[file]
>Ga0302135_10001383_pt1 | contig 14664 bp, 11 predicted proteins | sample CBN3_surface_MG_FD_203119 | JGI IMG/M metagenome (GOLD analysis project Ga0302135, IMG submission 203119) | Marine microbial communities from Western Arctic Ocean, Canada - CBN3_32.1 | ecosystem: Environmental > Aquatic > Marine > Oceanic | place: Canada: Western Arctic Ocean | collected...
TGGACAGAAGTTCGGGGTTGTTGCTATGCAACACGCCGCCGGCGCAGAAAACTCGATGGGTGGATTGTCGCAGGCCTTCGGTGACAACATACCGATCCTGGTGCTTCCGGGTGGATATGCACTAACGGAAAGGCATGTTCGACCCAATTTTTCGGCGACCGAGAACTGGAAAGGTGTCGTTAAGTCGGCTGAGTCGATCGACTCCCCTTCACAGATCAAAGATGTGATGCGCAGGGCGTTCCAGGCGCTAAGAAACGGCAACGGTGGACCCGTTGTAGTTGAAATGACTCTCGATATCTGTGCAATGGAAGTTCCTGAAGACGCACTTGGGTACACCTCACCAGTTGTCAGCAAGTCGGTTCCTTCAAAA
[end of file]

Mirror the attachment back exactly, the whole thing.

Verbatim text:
>Ga0302135_10001383_pt1 | contig 14664 bp, 11 predicted proteins | sample CBN3_surface_MG_FD_203119 | JGI IMG/M metagenome (GOLD analysis project Ga0302135, IMG submission 203119) | Marine microbial communities from Western Arctic Ocean, Canada - CBN3_32.1 | ecosystem: Environmental > Aquatic > Marine > Oceanic | place: Canada: Western Arctic Ocean | collected...
TGGACAGAAGTTCGGGGTTGTTGCTATGCAACACGCCGCCGGCGCAGAAAACTCGATGGGTGGATTGTCGCAGGCCTTCGGTGACAACATACCGATCCTGGTGCTTCCGGGTGGATATGCACTAACGGAAAGGCATGTTCGACCCAATTTTTCGGCGACCGAGAACTGGAAAGGTGTCGTTAAGTCGGCTGAGTCGATCGACTCCCCTTCACAGATCAAAGATGTGATGCGCAGGGCGTTCCAGGCGCTAAGAAACGGCAACGGTGGACCCGTTGTAGTTGAAATGACTCTCGATATCTGTGCAATGGAAGTTCCTGAAGACGCACTTGGGTACACCTCACCAGTTGTCAGCAAGTCGGTTCCTTCAAAA